The Apple Watch and the rise of the personal cloud

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One of the most interesting things I’ve experienced while using the Apple Watch over the past two and a half months is the growing consciousness that I am now wearing several machines that are capable of talking to each other.

This was illustrated one morning when I was in the New York City subway, deep underground. There—far from any cellular signal or internet connection—I used my Apple Watch to wirelessly change the podcast that was playing on my iPhone, which was being wirelessly transmitted to a pair of Bluetooth earphones. I had my own invisible, personal network, off the grid.

This phenomenon—some are calling it the “personal cloud” or “personal mesh”—is one of the most important changes that will come out of the rise of wearable devices, such as the Apple Watch.

While early consumer smartwatch applications have focused on fitness tracking and messaging, the more powerful capabilities—for entertainment, medicine, and life in general—could come when millions of people are each carrying around several devices and sensors. Today, that includes earphones, Bluetooth hearing aids, wireless heart-rate monitors, and running-shoe sensors. Soon, it could include clothing with sensors built in to their fabric—already in the works, but not yet mainstream—and sensors implanted in the body.

Wearable device shipment forecast chart

These personal clouds are interesting on their own, but especially when they’re joined, or connected to larger environments such as cars, buildings, or cities, carrying context, personal preferences, and data.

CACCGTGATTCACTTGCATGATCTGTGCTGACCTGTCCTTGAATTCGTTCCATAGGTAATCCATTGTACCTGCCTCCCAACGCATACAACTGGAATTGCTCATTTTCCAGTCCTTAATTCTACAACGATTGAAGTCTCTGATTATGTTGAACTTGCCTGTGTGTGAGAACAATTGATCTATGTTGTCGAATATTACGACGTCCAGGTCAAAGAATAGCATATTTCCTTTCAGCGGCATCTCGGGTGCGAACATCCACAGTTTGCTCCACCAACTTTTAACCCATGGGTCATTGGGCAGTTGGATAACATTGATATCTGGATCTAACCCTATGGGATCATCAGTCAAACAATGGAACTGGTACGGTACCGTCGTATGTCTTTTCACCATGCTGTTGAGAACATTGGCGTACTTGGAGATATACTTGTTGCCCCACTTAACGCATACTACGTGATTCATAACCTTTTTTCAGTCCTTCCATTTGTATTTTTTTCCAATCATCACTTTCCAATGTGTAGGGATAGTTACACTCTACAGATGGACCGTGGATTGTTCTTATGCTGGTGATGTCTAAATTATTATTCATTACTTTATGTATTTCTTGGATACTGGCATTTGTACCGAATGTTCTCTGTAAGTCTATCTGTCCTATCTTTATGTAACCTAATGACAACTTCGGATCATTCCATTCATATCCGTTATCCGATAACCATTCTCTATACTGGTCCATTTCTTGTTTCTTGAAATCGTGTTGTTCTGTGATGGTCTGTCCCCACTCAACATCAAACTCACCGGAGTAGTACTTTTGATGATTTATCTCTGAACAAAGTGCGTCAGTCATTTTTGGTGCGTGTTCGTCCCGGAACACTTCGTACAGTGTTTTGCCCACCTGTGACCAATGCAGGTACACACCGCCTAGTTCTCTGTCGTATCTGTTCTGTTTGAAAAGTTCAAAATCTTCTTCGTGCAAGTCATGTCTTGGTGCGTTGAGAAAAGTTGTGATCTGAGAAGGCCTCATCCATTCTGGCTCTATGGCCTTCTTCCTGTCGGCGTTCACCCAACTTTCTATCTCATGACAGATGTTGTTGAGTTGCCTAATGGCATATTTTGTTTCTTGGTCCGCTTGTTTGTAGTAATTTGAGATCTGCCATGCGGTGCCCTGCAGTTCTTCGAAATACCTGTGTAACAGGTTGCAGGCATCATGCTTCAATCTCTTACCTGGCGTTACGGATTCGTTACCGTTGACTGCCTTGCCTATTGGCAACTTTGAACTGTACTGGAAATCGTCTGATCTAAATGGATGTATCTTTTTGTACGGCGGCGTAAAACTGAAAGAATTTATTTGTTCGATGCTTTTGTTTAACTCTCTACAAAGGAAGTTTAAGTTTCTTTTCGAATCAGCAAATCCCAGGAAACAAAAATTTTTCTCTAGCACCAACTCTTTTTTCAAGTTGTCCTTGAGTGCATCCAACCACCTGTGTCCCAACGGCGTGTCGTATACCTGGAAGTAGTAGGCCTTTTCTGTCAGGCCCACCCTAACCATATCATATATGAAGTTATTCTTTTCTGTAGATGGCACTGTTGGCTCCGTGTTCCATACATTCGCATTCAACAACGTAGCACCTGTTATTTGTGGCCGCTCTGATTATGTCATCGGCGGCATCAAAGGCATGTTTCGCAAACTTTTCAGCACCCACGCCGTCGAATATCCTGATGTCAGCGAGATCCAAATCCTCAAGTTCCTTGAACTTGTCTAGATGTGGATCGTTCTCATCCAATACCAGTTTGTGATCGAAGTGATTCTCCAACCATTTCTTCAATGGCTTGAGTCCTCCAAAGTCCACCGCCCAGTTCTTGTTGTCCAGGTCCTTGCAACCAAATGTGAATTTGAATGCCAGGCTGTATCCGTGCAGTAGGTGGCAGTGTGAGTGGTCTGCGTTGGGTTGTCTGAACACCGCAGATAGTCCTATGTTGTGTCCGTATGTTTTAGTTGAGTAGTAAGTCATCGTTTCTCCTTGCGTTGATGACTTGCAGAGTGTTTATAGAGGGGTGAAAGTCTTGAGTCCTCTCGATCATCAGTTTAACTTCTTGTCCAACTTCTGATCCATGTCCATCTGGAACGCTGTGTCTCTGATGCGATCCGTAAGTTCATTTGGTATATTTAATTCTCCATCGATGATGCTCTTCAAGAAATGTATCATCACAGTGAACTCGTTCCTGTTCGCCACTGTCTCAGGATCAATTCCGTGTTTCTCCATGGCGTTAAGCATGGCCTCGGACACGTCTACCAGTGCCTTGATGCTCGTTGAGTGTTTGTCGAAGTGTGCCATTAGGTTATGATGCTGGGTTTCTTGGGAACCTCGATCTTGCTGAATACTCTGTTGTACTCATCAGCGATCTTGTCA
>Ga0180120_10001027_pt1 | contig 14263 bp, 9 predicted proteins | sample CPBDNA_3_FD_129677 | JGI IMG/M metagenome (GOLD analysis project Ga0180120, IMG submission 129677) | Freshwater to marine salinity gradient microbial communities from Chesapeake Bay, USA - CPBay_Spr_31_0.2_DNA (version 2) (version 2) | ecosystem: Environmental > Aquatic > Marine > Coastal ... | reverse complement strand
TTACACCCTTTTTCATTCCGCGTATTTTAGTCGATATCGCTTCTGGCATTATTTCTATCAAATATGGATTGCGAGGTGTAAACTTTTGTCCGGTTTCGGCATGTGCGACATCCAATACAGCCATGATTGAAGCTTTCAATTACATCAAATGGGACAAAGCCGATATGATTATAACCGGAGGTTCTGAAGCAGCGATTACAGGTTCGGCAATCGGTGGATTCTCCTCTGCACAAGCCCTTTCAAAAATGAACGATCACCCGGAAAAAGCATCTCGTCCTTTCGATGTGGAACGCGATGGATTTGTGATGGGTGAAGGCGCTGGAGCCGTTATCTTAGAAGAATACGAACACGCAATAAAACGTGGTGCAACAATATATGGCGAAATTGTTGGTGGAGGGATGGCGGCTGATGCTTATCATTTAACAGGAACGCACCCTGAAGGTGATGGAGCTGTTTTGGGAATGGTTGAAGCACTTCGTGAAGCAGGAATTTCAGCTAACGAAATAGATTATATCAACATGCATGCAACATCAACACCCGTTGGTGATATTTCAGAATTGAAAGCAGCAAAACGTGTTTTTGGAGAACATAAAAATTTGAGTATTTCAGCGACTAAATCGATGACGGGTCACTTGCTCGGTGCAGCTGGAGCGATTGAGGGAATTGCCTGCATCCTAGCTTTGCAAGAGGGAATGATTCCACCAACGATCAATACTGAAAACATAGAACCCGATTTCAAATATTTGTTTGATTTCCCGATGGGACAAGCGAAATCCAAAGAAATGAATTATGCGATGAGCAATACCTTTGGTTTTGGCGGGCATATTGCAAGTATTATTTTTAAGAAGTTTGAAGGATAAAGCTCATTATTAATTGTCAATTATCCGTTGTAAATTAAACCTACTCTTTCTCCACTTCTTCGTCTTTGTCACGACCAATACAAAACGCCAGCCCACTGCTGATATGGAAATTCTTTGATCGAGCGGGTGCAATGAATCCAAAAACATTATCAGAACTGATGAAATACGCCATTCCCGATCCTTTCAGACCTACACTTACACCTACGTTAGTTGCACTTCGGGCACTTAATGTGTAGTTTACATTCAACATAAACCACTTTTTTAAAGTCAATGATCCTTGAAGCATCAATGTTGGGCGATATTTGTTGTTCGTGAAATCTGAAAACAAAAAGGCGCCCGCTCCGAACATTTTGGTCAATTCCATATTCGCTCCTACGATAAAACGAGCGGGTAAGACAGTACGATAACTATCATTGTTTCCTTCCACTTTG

“If the first wave of the mobile phone’s impact on the tech sector was driven by applications running on the phone, the second wave will be driven by the phone connecting to other devices, including other phones,” tech investor Fred Wilson—who made early bets on Twitter, Tumblr, and Etsy—wrote last year in a blog post about the personal cloud.

It’s easy to get carried away with hypothetical examples. In a world where everyone shares communal, self-driving cars, yours will always know your seat settings, music preferences, and Starbucks order.

But there are already practical uses for the early adopter. Starwood, one of the world’s largest hotel chains, is in the process of outfitting thousands of rooms with new locks. Now, instead of waiting in line to check in at the front desk, eligible visitors can do so quickly and privately from their smartphone app, and walk directly to their room. A Bluetooth signal from your personal cloud—today, a smartphone or Apple Watch—will unlock the door.